For fat I'd blend cashews into smoothies and make lime pudding out of avacados. You can also make olive oil based salad dressing and and yeast flakes, the extra B vitamin in the yeast flakes aids in iron absorption.
Be sure they get lots of outside exercise/ play time too
Just my thoughts
08-30-2006, 09:36 PM
The Green Smoothies are a Must in my opinion. Greens are key and they really are (can be) VERY DEE-lish!
08-31-2006, 05:28 AM
Just so you know, Spinach is not a reliable source or iron because of the oxalates in it that inhibit absorption. Other good sources of iron are seaweed, seeds like hemp, sunflower and pumpkin.
Helen Of Tennessee
08-31-2006, 07:29 AM
I'm going to have to look for the information, but I believe that the oxalates is only a problem when the spinach is cooked and not when you eat it raw. I'll see if I can find some info on that and post it here.
Okay, here is what I found so far:
Spinach contains oxalic acid which is indigestible. Baby spinach is better because the acid forms as the plant matures. (from Nora Lenz's board).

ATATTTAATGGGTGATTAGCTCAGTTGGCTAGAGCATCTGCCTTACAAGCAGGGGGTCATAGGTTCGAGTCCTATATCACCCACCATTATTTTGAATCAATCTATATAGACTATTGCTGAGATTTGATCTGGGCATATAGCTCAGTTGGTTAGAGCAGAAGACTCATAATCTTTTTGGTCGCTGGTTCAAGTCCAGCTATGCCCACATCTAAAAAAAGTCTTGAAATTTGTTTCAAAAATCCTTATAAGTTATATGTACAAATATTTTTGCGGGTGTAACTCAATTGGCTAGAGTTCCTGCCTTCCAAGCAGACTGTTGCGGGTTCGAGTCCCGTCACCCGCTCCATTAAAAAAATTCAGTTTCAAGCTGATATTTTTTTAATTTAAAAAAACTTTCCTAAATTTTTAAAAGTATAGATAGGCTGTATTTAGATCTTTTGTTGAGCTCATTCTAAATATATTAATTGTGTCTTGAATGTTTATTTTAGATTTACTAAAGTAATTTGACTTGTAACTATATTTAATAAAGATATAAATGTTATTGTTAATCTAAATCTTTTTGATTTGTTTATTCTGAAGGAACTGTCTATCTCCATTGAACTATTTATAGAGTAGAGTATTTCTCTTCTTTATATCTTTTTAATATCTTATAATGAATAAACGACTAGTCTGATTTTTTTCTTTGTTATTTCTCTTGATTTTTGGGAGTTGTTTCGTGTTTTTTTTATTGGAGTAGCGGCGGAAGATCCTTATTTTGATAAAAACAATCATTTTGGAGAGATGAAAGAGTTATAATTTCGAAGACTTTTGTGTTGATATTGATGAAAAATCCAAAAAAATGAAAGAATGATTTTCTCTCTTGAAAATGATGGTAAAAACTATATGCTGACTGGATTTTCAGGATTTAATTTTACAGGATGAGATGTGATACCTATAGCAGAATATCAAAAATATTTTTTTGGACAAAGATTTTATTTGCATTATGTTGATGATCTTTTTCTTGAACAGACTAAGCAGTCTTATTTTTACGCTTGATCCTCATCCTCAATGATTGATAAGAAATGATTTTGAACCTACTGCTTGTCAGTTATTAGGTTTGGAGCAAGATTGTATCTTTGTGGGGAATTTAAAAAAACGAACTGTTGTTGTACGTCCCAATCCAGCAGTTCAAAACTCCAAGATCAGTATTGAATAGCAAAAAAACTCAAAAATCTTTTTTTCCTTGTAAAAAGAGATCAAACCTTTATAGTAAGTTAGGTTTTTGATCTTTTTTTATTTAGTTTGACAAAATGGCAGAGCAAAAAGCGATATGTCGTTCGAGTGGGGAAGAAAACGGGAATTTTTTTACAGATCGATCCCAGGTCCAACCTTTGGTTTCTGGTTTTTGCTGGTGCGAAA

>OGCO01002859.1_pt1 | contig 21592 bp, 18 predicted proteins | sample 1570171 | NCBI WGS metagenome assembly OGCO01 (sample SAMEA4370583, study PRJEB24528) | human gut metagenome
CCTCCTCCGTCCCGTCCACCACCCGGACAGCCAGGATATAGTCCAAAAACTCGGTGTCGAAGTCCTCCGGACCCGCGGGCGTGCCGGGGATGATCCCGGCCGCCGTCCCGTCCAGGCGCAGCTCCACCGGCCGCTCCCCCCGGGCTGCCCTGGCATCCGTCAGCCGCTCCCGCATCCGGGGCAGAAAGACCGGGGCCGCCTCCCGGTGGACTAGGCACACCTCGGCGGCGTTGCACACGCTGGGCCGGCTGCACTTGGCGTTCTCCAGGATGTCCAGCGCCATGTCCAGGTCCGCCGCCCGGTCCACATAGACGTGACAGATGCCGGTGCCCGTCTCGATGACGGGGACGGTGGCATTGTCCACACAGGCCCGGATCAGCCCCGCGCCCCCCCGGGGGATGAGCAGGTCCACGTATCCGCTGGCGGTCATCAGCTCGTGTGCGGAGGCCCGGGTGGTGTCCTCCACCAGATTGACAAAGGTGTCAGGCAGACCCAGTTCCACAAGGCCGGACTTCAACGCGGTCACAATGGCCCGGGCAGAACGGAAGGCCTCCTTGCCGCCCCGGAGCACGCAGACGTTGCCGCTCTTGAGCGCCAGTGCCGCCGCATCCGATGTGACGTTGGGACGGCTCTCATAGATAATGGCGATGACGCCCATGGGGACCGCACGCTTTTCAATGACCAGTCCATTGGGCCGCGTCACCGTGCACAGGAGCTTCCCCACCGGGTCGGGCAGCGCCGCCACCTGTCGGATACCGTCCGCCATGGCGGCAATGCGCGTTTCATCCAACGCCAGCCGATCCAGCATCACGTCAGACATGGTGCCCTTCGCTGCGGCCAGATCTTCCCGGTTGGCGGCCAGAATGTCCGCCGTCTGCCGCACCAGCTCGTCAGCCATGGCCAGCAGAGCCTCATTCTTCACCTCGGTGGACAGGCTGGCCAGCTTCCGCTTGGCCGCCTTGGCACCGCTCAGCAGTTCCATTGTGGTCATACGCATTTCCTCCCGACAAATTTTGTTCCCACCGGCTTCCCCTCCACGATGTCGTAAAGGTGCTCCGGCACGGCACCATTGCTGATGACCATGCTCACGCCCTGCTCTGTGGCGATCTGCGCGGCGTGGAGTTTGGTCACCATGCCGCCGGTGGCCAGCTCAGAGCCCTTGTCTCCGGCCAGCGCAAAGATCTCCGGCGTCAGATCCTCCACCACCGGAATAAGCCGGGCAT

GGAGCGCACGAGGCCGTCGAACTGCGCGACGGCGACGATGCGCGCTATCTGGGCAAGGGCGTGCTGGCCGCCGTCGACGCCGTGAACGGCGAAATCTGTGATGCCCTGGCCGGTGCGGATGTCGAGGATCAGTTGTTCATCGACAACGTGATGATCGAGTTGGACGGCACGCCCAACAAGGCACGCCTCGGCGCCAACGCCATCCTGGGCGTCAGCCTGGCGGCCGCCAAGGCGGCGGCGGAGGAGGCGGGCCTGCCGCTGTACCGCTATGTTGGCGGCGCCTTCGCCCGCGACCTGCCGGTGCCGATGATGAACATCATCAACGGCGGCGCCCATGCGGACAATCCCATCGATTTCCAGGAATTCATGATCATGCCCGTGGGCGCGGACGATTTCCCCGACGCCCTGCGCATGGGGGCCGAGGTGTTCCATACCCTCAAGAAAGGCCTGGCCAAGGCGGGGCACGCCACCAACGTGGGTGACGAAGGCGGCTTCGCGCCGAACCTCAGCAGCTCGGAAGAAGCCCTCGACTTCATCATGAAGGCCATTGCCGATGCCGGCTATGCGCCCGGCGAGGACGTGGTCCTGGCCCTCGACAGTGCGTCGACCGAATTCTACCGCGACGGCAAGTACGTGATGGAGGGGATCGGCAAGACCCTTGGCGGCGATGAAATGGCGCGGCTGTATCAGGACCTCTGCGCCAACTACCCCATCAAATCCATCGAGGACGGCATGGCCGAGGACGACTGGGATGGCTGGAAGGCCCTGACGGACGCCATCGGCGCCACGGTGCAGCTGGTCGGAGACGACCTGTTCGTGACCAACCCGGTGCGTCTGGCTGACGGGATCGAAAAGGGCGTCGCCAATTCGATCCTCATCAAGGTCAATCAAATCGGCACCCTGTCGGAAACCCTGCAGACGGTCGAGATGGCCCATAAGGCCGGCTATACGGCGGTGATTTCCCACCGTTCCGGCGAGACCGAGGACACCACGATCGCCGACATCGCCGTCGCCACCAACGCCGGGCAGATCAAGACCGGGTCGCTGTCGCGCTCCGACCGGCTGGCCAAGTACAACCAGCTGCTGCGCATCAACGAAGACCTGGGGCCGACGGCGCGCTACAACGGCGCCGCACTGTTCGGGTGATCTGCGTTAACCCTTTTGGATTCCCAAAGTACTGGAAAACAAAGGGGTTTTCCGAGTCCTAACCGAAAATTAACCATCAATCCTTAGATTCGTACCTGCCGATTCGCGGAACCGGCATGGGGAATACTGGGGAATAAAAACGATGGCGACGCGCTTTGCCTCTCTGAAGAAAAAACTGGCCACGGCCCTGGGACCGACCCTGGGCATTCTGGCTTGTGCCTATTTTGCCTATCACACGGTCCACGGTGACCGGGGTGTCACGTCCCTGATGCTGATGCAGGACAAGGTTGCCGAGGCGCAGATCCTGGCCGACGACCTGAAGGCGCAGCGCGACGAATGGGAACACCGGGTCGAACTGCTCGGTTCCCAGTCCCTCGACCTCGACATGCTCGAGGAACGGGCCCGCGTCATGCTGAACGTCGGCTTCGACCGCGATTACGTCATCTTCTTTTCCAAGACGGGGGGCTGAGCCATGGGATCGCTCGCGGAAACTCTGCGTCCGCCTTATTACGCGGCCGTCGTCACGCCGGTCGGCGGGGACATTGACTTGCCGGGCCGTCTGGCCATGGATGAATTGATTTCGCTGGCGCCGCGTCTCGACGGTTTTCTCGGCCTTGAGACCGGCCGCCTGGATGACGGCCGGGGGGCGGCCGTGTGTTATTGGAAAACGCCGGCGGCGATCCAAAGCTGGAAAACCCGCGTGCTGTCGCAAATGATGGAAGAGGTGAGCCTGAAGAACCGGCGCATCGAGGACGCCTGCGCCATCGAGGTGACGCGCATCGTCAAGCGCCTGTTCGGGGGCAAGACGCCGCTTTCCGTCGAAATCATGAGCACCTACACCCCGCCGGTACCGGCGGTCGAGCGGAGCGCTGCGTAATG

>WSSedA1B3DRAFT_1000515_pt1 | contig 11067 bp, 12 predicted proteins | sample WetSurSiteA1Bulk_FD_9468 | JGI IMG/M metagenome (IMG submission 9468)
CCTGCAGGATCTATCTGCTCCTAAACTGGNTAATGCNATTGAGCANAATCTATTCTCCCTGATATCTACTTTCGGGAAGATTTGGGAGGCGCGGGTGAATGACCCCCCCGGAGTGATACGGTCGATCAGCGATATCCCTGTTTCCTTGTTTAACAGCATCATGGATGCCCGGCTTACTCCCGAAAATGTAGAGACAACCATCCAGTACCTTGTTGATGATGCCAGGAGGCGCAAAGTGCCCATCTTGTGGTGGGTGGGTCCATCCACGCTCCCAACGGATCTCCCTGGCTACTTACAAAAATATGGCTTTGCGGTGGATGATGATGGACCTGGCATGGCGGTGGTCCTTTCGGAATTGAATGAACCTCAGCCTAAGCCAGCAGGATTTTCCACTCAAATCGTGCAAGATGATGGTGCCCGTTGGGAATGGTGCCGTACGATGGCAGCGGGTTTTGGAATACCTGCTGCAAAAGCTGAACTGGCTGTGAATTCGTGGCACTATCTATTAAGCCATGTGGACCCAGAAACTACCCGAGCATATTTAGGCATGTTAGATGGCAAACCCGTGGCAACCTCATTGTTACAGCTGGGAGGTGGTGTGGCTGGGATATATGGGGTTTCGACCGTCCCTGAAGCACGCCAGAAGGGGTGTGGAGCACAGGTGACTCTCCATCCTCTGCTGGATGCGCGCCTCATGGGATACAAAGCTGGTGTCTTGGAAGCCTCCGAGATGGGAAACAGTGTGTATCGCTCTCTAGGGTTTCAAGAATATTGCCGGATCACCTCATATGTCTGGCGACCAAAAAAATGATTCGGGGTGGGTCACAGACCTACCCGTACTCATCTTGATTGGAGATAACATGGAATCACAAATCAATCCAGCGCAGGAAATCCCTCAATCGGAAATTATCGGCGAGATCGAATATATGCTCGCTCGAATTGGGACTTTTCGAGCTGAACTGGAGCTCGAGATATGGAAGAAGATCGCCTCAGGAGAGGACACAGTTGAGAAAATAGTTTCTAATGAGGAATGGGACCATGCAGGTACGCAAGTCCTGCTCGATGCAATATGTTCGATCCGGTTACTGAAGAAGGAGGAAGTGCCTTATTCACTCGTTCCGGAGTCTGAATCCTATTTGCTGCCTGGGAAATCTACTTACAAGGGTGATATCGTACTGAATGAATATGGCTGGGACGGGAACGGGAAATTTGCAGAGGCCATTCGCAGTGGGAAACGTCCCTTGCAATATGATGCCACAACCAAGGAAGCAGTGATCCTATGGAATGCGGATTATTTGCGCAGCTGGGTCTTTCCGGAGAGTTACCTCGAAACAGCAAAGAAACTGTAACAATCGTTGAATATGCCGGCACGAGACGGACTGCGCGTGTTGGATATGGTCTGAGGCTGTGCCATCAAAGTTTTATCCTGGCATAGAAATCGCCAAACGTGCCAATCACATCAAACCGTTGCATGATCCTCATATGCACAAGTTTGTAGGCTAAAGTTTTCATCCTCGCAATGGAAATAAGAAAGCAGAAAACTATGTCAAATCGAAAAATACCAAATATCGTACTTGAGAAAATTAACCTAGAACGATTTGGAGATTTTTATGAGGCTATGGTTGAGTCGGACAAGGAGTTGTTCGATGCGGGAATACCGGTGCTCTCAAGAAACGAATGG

Then on page 1 of this article (highlighed in yellow) it says:
"In other plants e.g. spinach, sugar beet leaves, and bananas, there is a large increase in oxalate content during the early stages of development, followed by a decrease as the plants mature"
Then on Dr. Doug Grahams board here are some discussions on it:
http://www.google.com/custom?cof=S%3Ahttp%3A%2F%2Fwww.vegsource.com%3BAH %3Acenter%3BLH%3A21%3BL%3Ahttp%3A%2F%2Fwww.vegsour ce.com%2Ftalk%2Fgraphics%2Fno1site.gif%3BLW%3A468% 3BAWFID%3A007969b76c9a71bd%3B&q=oxalic&sitesearch=www.vegsource.com&domains.x=7&domains.y=11